The trail to Namche Bazaar and on from there to Gokyo is a familiar one. My feet have crossed its suspension bridges and climbed its endless banks of rock steps six times now. I can recognize and name most Himalaya peaks. I don’t need a map to tell me which village comes next, or need advice on which guest house has the best food. I know the green plants growing in weedless gardens are cabbages, potatoes, onions, carrots and beans. Rosey cheeked children with tiny hands folded prayer-like smile, say “namaste.” Yak bells are a familiar warning to take the high side and let these beautiful animals and their supply loads pass.

The trail cues deeper, sometimes darker memories of previous journeys. Older buildings are reminder of the earthquake three years ago. Long cracks scar the walls, as if some giant hand had raked its nails from roof to ground. Hearing helicopter rotors reminds me how remote I am–and that twice I have needed emergency medical evacuation.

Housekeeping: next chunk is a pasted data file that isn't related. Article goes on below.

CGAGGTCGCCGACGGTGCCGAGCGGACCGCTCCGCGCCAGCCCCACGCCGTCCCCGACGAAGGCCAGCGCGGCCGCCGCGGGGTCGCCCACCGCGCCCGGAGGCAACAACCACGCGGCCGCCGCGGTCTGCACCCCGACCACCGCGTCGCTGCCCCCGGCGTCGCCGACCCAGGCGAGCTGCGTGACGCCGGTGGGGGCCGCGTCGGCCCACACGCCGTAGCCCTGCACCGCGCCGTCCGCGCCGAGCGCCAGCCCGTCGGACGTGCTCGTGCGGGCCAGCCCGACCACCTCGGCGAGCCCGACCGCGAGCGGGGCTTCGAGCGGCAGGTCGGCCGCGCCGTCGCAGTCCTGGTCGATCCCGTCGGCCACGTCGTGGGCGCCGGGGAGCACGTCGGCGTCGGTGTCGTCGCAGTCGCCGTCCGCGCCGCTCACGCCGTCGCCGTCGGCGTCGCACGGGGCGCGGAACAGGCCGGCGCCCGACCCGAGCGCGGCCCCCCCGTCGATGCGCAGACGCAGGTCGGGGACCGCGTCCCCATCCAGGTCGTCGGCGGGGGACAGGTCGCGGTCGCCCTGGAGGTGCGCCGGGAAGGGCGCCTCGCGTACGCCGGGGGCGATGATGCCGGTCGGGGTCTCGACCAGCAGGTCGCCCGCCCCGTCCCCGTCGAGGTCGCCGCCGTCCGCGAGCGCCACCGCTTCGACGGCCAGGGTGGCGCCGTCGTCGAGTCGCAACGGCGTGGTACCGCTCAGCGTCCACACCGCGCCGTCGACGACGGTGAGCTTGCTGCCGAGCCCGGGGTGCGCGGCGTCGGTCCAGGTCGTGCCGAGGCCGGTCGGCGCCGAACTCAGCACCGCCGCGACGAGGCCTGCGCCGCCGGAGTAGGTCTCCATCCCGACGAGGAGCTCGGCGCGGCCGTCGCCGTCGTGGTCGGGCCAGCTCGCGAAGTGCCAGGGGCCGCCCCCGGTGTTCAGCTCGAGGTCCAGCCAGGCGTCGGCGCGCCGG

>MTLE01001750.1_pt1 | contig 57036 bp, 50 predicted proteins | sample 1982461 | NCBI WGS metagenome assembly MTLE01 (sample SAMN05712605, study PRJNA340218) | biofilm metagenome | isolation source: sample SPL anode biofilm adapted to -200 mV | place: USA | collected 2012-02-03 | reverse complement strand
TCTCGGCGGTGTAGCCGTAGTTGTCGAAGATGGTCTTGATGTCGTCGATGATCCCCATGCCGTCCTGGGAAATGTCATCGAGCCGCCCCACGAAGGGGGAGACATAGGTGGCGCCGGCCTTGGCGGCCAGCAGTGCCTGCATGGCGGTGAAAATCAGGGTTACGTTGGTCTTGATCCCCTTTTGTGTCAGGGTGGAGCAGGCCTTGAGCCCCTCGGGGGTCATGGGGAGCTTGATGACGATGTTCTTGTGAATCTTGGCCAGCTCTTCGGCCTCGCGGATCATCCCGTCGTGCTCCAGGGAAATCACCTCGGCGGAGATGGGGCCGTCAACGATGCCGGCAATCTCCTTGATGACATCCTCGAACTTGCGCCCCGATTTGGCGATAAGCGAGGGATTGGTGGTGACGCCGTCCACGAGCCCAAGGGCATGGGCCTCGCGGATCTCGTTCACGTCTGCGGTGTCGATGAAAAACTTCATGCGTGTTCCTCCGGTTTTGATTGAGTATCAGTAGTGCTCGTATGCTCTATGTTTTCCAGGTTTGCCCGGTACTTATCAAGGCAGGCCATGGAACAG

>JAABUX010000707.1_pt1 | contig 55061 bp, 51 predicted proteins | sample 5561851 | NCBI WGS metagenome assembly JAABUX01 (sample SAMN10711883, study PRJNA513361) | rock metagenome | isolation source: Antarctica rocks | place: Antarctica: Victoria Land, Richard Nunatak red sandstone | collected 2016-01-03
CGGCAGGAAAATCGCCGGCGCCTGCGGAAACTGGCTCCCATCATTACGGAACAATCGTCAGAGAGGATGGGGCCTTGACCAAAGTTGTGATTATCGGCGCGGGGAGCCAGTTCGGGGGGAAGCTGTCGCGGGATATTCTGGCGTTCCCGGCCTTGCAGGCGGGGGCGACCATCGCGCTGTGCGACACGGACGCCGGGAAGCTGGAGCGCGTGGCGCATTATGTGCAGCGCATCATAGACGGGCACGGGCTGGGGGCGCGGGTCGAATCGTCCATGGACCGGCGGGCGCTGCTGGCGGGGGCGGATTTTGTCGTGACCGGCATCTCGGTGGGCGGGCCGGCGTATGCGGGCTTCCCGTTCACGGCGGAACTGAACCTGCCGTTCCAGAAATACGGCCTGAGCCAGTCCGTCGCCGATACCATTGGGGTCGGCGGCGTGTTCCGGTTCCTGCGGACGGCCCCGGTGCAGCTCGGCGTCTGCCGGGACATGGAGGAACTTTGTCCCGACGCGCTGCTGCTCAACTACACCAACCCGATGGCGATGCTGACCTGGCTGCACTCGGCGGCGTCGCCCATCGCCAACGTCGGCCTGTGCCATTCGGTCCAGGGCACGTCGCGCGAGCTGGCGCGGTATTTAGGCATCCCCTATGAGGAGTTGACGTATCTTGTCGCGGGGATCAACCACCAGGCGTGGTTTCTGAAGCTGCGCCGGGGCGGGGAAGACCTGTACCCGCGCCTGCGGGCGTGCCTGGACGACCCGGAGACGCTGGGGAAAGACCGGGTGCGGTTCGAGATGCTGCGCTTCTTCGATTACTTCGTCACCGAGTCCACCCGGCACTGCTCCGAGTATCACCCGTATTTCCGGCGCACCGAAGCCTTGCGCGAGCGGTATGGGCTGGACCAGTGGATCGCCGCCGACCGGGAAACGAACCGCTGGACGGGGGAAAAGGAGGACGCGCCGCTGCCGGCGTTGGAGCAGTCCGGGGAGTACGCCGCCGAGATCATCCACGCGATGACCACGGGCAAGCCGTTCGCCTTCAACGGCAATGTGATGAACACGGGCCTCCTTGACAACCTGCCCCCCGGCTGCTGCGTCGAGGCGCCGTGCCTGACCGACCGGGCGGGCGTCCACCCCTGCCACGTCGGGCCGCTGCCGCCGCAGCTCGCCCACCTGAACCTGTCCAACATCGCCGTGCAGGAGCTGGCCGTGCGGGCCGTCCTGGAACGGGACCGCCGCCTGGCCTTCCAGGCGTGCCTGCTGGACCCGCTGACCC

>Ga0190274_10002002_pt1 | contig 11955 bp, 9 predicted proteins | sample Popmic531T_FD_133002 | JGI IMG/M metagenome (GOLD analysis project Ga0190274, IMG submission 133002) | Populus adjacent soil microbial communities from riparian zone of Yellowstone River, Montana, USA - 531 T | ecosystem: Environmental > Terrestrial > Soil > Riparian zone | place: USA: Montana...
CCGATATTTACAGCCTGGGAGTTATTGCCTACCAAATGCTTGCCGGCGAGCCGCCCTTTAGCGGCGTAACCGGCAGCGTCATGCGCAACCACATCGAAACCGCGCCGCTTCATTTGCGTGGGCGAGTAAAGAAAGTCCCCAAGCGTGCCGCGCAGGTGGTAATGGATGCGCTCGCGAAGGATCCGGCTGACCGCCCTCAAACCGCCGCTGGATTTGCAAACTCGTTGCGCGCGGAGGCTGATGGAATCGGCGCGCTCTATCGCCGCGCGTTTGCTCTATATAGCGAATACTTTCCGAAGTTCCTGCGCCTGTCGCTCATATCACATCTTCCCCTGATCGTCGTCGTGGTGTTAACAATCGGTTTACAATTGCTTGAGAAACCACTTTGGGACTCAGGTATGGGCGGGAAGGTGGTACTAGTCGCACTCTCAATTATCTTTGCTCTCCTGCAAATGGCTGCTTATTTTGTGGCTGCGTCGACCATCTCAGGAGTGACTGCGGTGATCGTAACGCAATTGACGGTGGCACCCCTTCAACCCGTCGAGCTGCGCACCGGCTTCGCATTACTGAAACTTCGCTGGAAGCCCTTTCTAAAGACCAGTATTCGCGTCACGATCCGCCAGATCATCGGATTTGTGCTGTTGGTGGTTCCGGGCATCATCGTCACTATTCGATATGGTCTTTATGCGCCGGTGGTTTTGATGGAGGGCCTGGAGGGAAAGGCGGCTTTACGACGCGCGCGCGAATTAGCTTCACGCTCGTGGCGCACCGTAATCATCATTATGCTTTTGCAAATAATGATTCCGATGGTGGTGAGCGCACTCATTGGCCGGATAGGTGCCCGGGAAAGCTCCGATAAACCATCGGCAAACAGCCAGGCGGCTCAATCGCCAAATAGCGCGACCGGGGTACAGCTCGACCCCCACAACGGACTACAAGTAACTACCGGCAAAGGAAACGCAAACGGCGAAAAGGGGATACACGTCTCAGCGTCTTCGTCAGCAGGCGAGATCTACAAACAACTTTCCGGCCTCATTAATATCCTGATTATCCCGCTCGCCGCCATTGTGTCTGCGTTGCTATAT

The Nepali people on the trail bring inspiration. Their enduring strength and resilience are reminder we all have the potential to make a meaningful journey through life. Their persistence and hard work are an example that we all can find inner strength, if we will only dig a bit deeper. Here in this remote land I feel safe, knowing I have friends, many I have not yet even met, who will watch over me and care for me if I need help.

The trail gives me direction, a sense of purpose. It is a path leading me through grand wilderness, though sometimes with a physical and emotional price. It senses my curiosity and teases me with the possibility of discovering something new in the natural world and, if I dare, something within the mysterious and perplexing world of my soul. It is a lover, forever luring me back, always leaving me wanting for more.

This seventh journey, while filled with so much familiar, is in another sense, delightfully new. My cousins Scott and Barry Price are with me on this trek, experiencing the wonder and awe of the mountains for the first time. They have often asked, “Why do you keep going back?”

Now you see, now you know, now you feel …

The magic of Nepal

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3 Responses to Trail

  1. Conni Skinner says:

    I’m so glad you have made this journey available for us to “share in the words “, Anne! And it’s wonderful that your cousins have joined you for this experience! Stay safe and in good health, dear friend!
    Prayers are with you all,

  2. Tor says:

    Great job Ann! KOKO, Tor

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